Glyphosate-resistant weeds. Killing some of our fescue pastures and growing annuals has brought out one of the disadvantages of using too much glyphosate in a forage system. The areas where we grow annuals have gradually shown more and more weeds that are hard to kill with glyphosate. There is one field especially that has a whole lot of horsenettle. I sprayed that with 2 quarts of glyphosate per acre in late May, and it just made the horsenettle mad. Also, we are seeing more and more palmer amaranth and Johnsongrass across the farm. This is on most of the fields where I decided to let crabgrass take over, and I plan to come back later in the summer and spray DuraCor to get a handle on those difficult weeds. My plan is to plant much of that acreage to Novel Endophyte Tall Fescue, but I really don’t want to do that until I get the weeds under better control.
How do you grow grass without fertilizer? I have been working with Dr. Alan Franzluebbers with the USDA recently, and he is developing a system to predict nitrogen availability in soils. This approach is very interesting, and his samples of soil from around the region show that some grow little forage without fertilizer, but that some will grow substantial amounts. In general healthy soil cycles nitrogen which feeds plants. Because of the high fertilizer prices this year I took Dr. Franzluebbers advice and didn’t put out any all spring. What I learned is that we can grow a lot of forage without fertilizer, but not everywhere on the farm. Adding fertilizer masks where the weak places are in your soil, so going without will certainly help you learn where to unroll hay or balegraze to improve soil health next year.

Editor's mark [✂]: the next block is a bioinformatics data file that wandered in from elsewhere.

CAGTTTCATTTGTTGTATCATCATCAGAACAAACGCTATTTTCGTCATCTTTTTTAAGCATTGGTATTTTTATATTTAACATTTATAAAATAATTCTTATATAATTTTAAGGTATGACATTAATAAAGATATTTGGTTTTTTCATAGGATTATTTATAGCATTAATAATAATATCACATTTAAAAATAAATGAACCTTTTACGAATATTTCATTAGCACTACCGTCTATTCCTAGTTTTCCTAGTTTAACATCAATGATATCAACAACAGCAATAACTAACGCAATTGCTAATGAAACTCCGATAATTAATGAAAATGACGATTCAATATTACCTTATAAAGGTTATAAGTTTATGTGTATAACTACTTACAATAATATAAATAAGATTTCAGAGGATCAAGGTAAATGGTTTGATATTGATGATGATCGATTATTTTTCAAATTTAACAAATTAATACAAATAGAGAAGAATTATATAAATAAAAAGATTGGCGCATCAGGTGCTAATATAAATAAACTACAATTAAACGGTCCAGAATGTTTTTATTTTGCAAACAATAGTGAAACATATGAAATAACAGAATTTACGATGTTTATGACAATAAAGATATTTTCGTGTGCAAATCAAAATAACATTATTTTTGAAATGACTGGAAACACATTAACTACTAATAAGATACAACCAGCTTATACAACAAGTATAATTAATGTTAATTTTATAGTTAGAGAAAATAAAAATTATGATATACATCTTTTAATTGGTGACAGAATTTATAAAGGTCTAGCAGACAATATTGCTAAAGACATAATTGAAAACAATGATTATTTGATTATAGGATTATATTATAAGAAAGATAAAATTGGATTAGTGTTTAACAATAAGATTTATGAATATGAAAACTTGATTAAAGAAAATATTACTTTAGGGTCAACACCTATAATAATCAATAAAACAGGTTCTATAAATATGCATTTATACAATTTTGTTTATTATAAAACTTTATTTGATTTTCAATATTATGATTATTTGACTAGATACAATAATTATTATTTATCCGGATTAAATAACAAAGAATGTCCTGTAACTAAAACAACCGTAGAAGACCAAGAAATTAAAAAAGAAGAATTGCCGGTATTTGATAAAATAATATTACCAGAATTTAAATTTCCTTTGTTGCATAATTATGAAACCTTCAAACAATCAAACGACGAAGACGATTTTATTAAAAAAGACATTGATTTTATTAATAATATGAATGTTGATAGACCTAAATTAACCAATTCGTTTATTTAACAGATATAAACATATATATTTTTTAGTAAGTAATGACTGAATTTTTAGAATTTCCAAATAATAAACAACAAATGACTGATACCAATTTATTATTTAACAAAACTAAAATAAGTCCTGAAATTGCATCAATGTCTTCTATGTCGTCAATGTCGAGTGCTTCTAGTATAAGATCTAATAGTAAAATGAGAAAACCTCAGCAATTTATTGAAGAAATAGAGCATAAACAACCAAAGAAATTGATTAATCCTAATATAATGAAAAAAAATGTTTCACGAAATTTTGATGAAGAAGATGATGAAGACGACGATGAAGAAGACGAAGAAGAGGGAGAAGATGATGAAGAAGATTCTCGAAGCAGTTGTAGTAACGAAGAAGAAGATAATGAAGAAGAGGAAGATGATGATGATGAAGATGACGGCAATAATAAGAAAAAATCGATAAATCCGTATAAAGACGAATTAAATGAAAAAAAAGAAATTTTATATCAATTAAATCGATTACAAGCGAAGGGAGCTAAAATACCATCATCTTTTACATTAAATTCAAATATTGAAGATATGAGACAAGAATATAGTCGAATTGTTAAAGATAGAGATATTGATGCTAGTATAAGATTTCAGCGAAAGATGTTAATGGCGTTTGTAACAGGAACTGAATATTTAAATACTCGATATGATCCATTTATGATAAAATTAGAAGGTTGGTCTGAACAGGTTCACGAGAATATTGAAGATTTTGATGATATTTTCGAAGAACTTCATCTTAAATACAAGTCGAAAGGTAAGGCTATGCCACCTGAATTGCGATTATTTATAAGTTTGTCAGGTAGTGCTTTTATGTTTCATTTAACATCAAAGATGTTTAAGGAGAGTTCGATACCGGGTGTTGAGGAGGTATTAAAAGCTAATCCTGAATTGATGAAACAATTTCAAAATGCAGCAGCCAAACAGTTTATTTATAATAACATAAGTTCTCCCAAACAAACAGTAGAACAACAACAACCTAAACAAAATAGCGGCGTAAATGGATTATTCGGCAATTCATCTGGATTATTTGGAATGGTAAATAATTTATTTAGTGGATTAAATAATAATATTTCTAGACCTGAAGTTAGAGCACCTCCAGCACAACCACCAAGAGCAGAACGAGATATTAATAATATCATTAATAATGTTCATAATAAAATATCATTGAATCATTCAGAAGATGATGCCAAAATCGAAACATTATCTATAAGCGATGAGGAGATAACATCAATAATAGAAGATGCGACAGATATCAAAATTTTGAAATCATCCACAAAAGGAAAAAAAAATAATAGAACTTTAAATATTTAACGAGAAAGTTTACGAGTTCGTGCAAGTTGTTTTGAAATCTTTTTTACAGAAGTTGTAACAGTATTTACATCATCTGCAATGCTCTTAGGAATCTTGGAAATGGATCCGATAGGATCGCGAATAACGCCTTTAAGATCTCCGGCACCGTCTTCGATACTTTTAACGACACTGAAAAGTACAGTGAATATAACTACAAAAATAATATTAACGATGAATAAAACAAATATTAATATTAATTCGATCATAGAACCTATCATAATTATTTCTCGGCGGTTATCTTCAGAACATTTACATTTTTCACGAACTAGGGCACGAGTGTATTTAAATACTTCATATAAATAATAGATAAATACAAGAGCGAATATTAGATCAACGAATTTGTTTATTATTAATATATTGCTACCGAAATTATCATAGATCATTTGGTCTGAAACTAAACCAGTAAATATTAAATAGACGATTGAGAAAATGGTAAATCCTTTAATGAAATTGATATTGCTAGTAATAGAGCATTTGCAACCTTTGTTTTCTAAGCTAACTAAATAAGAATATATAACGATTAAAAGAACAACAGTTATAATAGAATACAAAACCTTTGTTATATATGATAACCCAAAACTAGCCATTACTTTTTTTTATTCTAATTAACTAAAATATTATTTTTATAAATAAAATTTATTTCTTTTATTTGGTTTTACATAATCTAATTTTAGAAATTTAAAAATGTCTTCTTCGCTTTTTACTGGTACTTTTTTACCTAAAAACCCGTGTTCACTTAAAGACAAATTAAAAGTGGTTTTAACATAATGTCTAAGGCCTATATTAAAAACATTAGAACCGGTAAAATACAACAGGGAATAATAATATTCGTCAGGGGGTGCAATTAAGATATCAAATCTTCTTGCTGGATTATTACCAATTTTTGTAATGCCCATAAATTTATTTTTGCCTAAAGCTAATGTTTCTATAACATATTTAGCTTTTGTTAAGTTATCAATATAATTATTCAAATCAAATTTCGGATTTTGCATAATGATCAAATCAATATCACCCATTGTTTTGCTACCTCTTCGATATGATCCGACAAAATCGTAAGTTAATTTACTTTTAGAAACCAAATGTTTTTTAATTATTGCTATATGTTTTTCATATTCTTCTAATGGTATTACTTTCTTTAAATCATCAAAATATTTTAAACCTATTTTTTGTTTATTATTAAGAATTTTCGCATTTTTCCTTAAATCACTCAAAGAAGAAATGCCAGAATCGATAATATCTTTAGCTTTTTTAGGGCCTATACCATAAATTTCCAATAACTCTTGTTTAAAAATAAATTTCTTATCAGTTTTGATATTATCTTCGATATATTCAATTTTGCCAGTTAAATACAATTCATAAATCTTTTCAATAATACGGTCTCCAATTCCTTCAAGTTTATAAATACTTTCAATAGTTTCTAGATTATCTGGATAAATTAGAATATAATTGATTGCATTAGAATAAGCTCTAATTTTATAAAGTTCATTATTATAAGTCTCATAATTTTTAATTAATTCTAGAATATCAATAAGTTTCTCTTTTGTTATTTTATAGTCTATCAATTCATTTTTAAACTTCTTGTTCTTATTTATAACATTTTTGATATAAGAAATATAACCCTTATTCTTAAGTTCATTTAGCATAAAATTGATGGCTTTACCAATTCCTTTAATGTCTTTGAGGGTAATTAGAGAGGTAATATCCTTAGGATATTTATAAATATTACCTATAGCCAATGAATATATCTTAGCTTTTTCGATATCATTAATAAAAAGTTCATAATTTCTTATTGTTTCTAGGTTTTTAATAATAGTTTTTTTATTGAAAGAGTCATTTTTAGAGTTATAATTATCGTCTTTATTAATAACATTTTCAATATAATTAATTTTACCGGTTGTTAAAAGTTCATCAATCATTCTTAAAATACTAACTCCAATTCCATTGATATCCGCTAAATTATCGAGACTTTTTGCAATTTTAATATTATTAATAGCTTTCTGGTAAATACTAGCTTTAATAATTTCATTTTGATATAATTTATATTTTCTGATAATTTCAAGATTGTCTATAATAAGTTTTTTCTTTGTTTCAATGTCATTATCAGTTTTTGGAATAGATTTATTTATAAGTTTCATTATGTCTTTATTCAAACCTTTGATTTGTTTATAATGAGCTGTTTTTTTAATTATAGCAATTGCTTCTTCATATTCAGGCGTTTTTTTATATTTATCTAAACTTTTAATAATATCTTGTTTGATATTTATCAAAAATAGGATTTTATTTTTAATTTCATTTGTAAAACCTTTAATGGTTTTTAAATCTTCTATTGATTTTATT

This month I did finally decide to put on some nitrogen fertilizer on some selective acres. I paid $1230/ton for urea, which is $1.34 per lb of Nitrogen. That is crazy expensive and far more than I ever paid. Where I think I can get some value from it is on summer annuals that can make very efficient growth. I put 100 lbs of urea per acre on the pasture I earlier established Quick and Big Crabgrass on. This pasture is where we will wean our calves about August 1, so with another good 0.3” slow rain last night it should really give us some good grazing just when we need it. It will be very expensive feed, probably over $120 per ton, but concentrates are really expensive right now, so it still likely will work out to our benefit.
I am happy we had rain, but I am also mindful that many friends across the country are still in pretty bad drought. If you are still dry keep on taking care of your pastures. In many situations you will grow little forage without rain, but once the rains do come your attention to grazing management will pay off.
Matt Poore, Alliance for Grassland Renewal
The Alliance for Grassland Renewal is a national organization focused on enhancing the appropriate adoption of novel endophyte tall fescue technology through education, incentives, self-regulation and promotion. For more resources or to learn more about the Alliance for Grassland Renewal, go to www.grasslandrenewal.org